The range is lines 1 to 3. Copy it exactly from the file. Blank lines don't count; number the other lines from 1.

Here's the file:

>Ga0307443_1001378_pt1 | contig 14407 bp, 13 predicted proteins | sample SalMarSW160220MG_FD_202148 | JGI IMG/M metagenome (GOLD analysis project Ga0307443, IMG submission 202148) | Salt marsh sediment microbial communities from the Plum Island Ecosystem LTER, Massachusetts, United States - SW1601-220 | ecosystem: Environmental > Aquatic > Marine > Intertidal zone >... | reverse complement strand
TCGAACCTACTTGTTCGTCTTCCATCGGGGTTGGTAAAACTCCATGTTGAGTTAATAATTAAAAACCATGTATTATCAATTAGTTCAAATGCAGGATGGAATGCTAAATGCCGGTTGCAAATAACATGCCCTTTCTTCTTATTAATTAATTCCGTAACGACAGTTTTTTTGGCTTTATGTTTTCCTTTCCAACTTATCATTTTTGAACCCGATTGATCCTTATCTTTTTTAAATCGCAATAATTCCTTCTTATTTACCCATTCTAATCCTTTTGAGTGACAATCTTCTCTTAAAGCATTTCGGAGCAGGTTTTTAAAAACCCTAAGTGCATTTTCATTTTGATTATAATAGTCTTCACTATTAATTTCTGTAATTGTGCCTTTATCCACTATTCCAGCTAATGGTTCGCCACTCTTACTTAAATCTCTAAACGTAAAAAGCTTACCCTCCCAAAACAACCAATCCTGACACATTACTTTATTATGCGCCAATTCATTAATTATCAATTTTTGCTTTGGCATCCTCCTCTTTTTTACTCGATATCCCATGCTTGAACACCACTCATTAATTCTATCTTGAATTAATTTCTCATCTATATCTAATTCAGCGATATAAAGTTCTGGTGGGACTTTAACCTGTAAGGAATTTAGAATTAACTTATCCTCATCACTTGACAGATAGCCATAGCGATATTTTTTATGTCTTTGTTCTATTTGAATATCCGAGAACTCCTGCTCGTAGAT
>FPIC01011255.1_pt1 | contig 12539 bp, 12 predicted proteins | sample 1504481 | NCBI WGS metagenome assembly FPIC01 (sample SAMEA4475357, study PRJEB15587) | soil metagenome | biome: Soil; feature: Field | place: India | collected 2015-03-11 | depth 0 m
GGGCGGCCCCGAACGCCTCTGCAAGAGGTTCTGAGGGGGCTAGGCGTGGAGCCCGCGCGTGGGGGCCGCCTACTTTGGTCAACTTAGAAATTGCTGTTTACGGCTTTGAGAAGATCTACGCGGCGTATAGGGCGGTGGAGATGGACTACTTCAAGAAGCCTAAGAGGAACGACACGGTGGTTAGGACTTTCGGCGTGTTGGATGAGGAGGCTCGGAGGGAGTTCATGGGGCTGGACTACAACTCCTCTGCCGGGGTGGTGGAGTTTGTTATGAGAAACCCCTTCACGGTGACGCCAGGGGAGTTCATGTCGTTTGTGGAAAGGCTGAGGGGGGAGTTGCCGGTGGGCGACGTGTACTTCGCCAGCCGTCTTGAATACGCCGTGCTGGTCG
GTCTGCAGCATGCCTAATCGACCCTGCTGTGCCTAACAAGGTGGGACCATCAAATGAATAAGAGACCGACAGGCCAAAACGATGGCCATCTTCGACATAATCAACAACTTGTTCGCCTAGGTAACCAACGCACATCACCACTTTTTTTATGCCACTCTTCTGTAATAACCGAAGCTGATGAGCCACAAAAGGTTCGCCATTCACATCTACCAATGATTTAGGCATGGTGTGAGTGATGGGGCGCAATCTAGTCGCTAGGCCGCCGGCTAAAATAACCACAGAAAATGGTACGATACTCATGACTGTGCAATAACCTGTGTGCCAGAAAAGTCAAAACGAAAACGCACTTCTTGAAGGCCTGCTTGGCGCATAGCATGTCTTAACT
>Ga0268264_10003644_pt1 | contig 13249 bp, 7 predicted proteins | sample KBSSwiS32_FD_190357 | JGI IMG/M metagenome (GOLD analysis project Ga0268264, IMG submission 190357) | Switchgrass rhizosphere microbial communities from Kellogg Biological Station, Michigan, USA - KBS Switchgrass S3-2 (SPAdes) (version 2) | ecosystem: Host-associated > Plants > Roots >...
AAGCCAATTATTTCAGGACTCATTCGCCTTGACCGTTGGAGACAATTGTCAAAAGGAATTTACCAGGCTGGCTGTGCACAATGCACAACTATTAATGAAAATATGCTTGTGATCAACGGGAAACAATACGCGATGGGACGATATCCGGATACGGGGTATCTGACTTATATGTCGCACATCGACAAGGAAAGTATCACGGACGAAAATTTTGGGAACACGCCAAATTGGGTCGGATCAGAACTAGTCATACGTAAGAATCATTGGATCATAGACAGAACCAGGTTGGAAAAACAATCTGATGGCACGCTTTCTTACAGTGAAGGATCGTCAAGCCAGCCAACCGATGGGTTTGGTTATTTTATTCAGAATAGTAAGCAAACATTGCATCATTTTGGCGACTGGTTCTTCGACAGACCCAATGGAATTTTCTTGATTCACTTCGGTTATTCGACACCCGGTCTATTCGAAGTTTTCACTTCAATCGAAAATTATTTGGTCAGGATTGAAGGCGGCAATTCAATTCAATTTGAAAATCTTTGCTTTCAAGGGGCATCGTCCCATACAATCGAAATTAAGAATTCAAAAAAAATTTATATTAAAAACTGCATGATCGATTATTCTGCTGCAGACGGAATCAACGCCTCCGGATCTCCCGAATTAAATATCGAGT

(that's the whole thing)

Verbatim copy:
>Ga0307443_1001378_pt1 | contig 14407 bp, 13 predicted proteins | sample SalMarSW160220MG_FD_202148 | JGI IMG/M metagenome (GOLD analysis project Ga0307443, IMG submission 202148) | Salt marsh sediment microbial communities from the Plum Island Ecosystem LTER, Massachusetts, United States - SW1601-220 | ecosystem: Environmental > Aquatic > Marine > Intertidal zone >... | reverse complement strand
TCGAACCTACTTGTTCGTCTTCCATCGGGGTTGGTAAAACTCCATGTTGAGTTAATAATTAAAAACCATGTATTATCAATTAGTTCAAATGCAGGATGGAATGCTAAATGCCGGTTGCAAATAACATGCCCTTTCTTCTTATTAATTAATTCCGTAACGACAGTTTTTTTGGCTTTATGTTTTCCTTTCCAACTTATCATTTTTGAACCCGATTGATCCTTATCTTTTTTAAATCGCAATAATTCCTTCTTATTTACCCATTCTAATCCTTTTGAGTGACAATCTTCTCTTAAAGCATTTCGGAGCAGGTTTTTAAAAACCCTAAGTGCATTTTCATTTTGATTATAATAGTCTTCACTATTAATTTCTGTAATTGTGCCTTTATCCACTATTCCAGCTAATGGTTCGCCACTCTTACTTAAATCTCTAAACGTAAAAAGCTTACCCTCCCAAAACAACCAATCCTGACACATTACTTTATTATGCGCCAATTCATTAATTATCAATTTTTGCTTTGGCATCCTCCTCTTTTTTACTCGATATCCCATGCTTGAACACCACTCATTAATTCTATCTTGAATTAATTTCTCATCTATATCTAATTCAGCGATATAAAGTTCTGGTGGGACTTTAACCTGTAAGGAATTTAGAATTAACTTATCCTCATCACTTGACAGATAGCCATAGCGATATTTTTTATGTCTTTGTTCTATTTGAATATCCGAGAACTCCTGCTCGTAGAT
>FPIC01011255.1_pt1 | contig 12539 bp, 12 predicted proteins | sample 1504481 | NCBI WGS metagenome assembly FPIC01 (sample SAMEA4475357, study PRJEB15587) | soil metagenome | biome: Soil; feature: Field | place: India | collected 2015-03-11 | depth 0 m